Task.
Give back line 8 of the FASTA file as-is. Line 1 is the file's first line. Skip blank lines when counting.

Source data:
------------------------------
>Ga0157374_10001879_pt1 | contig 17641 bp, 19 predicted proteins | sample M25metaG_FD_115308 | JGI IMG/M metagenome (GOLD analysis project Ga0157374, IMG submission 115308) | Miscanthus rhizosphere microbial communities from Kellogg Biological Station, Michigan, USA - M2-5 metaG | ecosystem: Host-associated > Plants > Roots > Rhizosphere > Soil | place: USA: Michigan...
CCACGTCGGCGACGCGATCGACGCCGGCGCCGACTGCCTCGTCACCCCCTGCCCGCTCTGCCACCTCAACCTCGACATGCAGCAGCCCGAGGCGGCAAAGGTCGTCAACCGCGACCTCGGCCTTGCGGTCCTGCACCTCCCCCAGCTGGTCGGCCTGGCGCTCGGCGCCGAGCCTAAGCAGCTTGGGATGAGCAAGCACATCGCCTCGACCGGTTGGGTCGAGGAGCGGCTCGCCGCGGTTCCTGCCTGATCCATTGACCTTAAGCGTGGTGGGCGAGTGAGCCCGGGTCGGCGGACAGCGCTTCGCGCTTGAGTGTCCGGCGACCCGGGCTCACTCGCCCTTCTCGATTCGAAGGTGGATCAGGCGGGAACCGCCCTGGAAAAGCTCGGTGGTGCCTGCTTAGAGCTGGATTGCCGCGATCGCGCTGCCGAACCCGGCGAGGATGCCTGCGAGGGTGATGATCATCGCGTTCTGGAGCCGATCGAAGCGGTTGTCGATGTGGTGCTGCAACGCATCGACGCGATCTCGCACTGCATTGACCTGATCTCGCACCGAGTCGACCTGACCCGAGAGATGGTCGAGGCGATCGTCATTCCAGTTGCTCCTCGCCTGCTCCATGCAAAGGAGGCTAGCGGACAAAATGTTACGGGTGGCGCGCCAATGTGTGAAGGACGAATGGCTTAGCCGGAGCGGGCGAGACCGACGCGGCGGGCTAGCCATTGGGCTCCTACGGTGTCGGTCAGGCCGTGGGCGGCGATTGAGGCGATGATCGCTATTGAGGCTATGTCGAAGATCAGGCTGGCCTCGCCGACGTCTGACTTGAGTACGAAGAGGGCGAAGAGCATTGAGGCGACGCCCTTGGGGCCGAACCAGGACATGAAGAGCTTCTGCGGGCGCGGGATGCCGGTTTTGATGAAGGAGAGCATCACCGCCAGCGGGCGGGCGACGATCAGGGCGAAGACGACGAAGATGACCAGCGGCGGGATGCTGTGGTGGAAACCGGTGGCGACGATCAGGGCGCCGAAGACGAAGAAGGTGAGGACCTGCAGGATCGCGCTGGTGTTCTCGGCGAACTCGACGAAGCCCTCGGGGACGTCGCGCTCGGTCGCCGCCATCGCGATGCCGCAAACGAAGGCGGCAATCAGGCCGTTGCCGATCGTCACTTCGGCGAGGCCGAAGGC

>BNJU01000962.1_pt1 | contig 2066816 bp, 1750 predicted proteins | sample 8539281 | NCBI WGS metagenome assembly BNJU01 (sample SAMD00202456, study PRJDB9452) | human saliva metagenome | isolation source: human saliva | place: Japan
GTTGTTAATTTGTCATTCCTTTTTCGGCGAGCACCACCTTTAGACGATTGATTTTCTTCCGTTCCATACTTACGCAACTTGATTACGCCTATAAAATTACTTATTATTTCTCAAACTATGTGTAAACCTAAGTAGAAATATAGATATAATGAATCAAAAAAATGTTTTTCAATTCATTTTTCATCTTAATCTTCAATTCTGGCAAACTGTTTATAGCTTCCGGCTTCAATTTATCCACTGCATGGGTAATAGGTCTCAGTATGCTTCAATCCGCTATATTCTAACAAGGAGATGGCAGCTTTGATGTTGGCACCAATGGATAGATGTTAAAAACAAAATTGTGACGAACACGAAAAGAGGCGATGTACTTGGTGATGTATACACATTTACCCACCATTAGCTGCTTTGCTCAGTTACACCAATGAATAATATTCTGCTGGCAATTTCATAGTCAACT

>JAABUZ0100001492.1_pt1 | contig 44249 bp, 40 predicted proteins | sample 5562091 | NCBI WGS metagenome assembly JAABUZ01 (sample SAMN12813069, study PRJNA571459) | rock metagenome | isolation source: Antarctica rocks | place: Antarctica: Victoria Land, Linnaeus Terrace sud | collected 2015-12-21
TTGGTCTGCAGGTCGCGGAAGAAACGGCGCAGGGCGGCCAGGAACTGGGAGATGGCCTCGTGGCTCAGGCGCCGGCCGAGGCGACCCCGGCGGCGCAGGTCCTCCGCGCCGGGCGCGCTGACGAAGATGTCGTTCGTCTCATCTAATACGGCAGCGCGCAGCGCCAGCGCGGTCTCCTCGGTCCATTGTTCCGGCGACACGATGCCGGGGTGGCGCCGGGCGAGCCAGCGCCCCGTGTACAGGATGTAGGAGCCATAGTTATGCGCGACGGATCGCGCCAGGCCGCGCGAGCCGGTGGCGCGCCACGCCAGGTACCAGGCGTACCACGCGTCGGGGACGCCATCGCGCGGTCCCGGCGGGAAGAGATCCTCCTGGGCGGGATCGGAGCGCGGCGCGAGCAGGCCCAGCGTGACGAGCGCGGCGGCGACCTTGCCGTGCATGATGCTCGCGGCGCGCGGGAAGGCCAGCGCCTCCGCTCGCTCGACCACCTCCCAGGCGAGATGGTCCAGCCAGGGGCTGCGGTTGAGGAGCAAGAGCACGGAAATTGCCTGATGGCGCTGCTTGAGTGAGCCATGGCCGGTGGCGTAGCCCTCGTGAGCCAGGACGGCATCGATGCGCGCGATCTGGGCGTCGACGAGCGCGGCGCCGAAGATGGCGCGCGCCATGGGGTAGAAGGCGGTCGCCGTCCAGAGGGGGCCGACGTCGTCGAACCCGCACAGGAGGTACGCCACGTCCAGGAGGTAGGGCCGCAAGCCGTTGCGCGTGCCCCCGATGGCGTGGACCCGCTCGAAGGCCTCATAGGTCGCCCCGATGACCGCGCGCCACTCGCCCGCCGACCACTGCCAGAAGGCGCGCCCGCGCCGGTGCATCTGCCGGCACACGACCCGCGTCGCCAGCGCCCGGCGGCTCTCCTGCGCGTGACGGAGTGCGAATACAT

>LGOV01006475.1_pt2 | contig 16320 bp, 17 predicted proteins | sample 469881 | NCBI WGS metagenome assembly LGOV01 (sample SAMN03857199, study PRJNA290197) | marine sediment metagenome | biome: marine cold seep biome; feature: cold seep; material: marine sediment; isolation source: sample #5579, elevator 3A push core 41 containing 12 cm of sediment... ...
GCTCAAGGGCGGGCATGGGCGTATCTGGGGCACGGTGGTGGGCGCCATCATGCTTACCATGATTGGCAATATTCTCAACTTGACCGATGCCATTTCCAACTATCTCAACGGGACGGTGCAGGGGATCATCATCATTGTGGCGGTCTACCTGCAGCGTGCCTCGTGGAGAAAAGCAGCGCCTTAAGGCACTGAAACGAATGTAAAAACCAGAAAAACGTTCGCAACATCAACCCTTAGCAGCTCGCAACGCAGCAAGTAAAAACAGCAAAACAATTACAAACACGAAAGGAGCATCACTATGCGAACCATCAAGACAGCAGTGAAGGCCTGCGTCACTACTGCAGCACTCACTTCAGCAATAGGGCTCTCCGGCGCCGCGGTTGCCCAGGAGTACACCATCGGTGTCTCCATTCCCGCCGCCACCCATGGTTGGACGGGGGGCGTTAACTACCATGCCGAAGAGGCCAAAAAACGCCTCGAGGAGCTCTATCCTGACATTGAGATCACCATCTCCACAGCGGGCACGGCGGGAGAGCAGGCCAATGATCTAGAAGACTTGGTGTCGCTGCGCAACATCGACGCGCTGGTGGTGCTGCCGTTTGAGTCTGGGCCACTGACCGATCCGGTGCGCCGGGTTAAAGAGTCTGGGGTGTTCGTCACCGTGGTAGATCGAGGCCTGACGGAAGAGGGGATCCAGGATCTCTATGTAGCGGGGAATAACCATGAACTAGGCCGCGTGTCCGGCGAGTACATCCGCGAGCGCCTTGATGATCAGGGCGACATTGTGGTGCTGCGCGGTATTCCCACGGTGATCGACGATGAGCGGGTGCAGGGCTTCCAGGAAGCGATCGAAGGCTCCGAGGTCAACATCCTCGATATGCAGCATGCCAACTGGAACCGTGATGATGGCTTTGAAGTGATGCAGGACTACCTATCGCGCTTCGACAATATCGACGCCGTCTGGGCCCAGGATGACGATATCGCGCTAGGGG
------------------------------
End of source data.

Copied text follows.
GCTCAAGGGCGGGCATGGGCGTATCTGGGGCACGGTGGTGGGCGCCATCATGCTTACCATGATTGGCAATATTCTCAACTTGACCGATGCCATTTCCAACTATCTCAACGGGACGGTGCAGGGGATCATCATCATTGTGGCGGTCTACCTGCAGCGTGCCTCGTGGAGAAAAGCAGCGCCTTAAGGCACTGAAACGAATGTAAAAACCAGAAAAACGTTCGCAACATCAACCCTTAGCAGCTCGCAACGCAGCAAGTAAAAACAGCAAAACAATTACAAACACGAAAGGAGCATCACTATGCGAACCATCAAGACAGCAGTGAAGGCCTGCGTCACTACTGCAGCACTCACTTCAGCAATAGGGCTCTCCGGCGCCGCGGTTGCCCAGGAGTACACCATCGGTGTCTCCATTCCCGCCGCCACCCATGGTTGGACGGGGGGCGTTAACTACCATGCCGAAGAGGCCAAAAAACGCCTCGAGGAGCTCTATCCTGACATTGAGATCACCATCTCCACAGCGGGCACGGCGGGAGAGCAGGCCAATGATCTAGAAGACTTGGTGTCGCTGCGCAACATCGACGCGCTGGTGGTGCTGCCGTTTGAGTCTGGGCCACTGACCGATCCGGTGCGCCGGGTTAAAGAGTCTGGGGTGTTCGTCACCGTGGTAGATCGAGGCCTGACGGAAGAGGGGATCCAGGATCTCTATGTAGCGGGGAATAACCATGAACTAGGCCGCGTGTCCGGCGAGTACATCCGCGAGCGCCTTGATGATCAGGGCGACATTGTGGTGCTGCGCGGTATTCCCACGGTGATCGACGATGAGCGGGTGCAGGGCTTCCAGGAAGCGATCGAAGGCTCCGAGGTCAACATCCTCGATATGCAGCATGCCAACTGGAACCGTGATGATGGCTTTGAAGTGATGCAGGACTACCTATCGCGCTTCGACAATATCGACGCCGTCTGGGCCCAGGATGACGATATCGCGCTAGGGG